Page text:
Recently, the Sun Sentinel newspaper wote an article regarding some of the urban legends, myths and not-quite-accurate beliefs some people have about hurricanes.  Although on initial blush such information may seem like just interesting fodder for conversations at the water cooler, the reality is that the information contained in this article could save a lot of heartache and help avoid an unnecessary loss of property.  The full text of the article appears below: 

Like many catastrophic phenomena, hurricanes have become encrusted with mythology.

From bad advice on how to protect your home to erroneous ideas about the most dangerous regions within a hurricane, meteorologists hear all sorts of lore from the public. Some are harmless baloney, others are genuinely dangerous.

“There are a lot of hurricane myths out there. Many contain a grain of truth. That’s how they got started,” said Steve Letro, a retired meteorologist with the National Weather Service in Jacksonville. “Our challenge is to convince the public that official information is actually going to be more correct than what they heard from the guy standing in line at Walmart.”

Here are some of the myths, according to Letro and Chris Landsea, science and operations officer of the National Hurricane Center. They spoke last week at the Governor’s Hurricane Conference in Fort Lauderdale.

Myth: To prepare for a hurricane, tape up your windows with masking tape. This idea actually appeared in publications of the old U.S. Weather Bureau, and a recent survey by the Federal Alliance for Safe Homes found that 70 percent of people in the southeastern United States believed this is an effective way to protect your home.

Reality: This accomplishes nothing and yields a false sense of security. A wind-born tree branch, coconut or garbage can would smash through glass with or without tape. Use shutters or impact glass.

Myth: When a hurricane is approaching, you should open windows on the side of the house where the wind is not expected so you can equalize the air pressure and prevent your house from exploding.

Reality: Completely unnecessary because the pressure changes slowly and no house is airtight, so it will equalize anyway. Opening windows as a hurricane approaches only invites in blasts of wind, rain and debris.

Myth: The strongest winds in a hurricane can be found in the storm’s northeast quadrant.

Reality: Usually this is the case, but not always. For instance, because Wilma approached Florida from the west in 2005, its strongest winds were in its southwest quadrant.

Myth: If a hurricane’s sustained winds are 100 mph and it’s moving west at 15 mph, it’s packing a wind total of 115 mph.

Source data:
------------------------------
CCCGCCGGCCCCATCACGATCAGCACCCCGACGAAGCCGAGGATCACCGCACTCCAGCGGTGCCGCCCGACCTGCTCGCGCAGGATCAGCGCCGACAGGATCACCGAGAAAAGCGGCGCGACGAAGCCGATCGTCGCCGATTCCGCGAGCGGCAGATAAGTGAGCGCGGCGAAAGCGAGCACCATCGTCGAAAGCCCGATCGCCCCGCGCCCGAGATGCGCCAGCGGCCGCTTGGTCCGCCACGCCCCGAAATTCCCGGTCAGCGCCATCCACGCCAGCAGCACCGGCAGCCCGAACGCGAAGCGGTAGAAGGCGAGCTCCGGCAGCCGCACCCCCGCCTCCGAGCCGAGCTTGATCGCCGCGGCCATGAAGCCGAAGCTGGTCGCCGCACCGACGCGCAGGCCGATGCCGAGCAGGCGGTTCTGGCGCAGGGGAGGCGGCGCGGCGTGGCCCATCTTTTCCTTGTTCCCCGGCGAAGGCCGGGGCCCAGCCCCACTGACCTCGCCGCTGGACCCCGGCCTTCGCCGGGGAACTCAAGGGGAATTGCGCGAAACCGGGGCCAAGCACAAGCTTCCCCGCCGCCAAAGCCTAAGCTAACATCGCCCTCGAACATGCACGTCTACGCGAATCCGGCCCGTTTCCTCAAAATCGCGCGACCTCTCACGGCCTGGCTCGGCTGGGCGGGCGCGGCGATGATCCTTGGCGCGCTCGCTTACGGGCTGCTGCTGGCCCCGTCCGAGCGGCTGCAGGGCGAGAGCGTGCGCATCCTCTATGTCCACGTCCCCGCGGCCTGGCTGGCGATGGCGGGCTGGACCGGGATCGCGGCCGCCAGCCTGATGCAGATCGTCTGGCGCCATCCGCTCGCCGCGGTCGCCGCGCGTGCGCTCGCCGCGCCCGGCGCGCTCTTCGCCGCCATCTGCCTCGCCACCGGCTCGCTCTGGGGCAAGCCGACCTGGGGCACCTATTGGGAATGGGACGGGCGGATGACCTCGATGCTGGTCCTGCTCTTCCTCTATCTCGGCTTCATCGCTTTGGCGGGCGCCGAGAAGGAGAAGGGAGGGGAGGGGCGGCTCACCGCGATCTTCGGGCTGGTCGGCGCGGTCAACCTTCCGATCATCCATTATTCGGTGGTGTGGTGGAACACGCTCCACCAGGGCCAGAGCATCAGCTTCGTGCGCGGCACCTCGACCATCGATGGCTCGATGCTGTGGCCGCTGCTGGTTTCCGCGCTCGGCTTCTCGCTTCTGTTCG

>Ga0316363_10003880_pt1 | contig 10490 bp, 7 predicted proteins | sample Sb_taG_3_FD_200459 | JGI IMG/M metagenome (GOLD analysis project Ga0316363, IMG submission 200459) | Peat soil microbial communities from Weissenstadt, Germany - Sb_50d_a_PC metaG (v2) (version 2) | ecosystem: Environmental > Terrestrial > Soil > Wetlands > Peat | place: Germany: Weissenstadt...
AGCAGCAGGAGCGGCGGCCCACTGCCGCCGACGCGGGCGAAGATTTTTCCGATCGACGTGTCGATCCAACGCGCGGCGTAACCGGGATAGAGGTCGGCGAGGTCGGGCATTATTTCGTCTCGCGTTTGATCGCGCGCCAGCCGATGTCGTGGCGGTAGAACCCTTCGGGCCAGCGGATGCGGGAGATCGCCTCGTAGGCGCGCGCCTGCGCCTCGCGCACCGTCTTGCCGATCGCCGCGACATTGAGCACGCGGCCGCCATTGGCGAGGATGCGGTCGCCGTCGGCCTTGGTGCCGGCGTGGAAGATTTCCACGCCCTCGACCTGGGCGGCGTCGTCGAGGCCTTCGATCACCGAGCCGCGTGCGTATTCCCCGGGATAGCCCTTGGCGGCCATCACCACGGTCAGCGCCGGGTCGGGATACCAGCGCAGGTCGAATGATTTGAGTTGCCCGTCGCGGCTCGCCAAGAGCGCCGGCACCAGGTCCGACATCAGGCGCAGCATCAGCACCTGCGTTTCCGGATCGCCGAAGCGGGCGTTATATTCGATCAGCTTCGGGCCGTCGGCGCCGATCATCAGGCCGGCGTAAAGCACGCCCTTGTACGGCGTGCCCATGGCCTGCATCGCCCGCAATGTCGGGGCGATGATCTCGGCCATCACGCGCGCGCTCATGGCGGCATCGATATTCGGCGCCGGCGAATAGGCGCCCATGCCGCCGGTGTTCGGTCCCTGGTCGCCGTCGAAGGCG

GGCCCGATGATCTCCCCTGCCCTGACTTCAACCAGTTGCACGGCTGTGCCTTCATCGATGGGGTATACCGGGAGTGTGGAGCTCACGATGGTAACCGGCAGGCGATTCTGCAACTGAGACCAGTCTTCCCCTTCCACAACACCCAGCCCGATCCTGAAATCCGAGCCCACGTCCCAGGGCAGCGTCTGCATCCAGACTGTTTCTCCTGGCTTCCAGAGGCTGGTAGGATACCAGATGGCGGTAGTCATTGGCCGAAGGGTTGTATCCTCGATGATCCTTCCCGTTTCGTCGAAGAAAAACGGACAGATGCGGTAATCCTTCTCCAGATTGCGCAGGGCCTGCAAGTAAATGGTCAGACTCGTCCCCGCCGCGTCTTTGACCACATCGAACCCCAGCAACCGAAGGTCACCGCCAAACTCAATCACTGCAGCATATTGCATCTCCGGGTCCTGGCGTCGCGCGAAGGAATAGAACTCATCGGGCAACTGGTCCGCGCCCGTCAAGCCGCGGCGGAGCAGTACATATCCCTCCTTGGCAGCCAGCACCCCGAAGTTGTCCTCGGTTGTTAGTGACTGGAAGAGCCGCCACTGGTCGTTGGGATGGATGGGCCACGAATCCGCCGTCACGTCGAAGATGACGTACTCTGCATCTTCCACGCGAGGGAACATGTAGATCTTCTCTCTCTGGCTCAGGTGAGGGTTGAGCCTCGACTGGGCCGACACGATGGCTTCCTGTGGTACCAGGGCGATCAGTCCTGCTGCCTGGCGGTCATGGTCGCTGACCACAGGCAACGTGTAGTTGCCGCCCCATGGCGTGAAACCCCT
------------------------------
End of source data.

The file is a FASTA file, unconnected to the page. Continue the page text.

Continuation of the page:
Reality: Wrong. The National Hurricane Center already did the math for you to come up with the wind speed. It will vary through the hurricane, but you can’t just add the steering winds to the rotating winds and come up with the total.

Myth: The storm surge of a hurricane is primarily a result of the lowered air pressure sucking the water up as if through a straw.

Reality: Although the “barometric effect” is a factor, 95 percent of the cause of the storm surge is the hurricane’s winds pushing the water toward shore.

Myth: Hurricanes turn toward the north because they’re following the Gulf Stream.

Reality: Not completely off base, but still wrong. The Gulf Stream current and the typical paths of hurricanes are both the result of northerly wind patterns along the southeast coast of the United States, which is part of the larger circulation of winds around the center of the North Atlantic.

Myth: This is the 21st century, and we should be able to put our technological wizardry to work to destroy hurricanes. We can accomplish this by towing icebergs from the arctic to weaken them with cold water, using giant pipes to bring up cold water from the ocean depths, seeding clouds to force the rain out of them at sea, coat the ocean along their path with oil to stop evaporating water from powering the storm, erecting giant fans to blow the hurricane back out to sea or breaking up a hurricane with hydrogen bombs.

Reality: All impossible, and a few would make things worse. Like many crackpot ideas, however, they are built around a kernel of reality. It would theoretically be possible to fatally weaken a hurricane with icebergs, but towing enough of them into its path would require all the merchant ships currently in service in the world. Even nuclear weapons don’t have sufficient power to do the job. All they would accomplish would be to create a radioactive hurricane.

Hopefully, the information in the above article will come in handy – if not at the water cooler, than in preparation for an upcoming storm.